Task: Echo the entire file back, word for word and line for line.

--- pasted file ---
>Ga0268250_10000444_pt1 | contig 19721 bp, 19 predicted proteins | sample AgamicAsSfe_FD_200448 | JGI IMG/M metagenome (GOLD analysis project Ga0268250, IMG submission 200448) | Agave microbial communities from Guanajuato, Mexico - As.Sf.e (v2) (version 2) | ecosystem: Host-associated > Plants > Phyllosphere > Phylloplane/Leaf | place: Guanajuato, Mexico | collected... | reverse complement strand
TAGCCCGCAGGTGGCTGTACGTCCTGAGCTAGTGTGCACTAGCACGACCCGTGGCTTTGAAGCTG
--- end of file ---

>Ga0268250_10000444_pt1 | contig 19721 bp, 19 predicted proteins | sample AgamicAsSfe_FD_200448 | JGI IMG/M metagenome (GOLD analysis project Ga0268250, IMG submission 200448) | Agave microbial communities from Guanajuato, Mexico - As.Sf.e (v2) (version 2) | ecosystem: Host-associated > Plants > Phyllosphere > Phylloplane/Leaf | place: Guanajuato, Mexico | collected... | reverse complement strand
TAGCCCGCAGGTGGCTGTACGTCCTGAGCTAGTGTGCACTAGCACGACCCGTGGCTTTGAAGCTG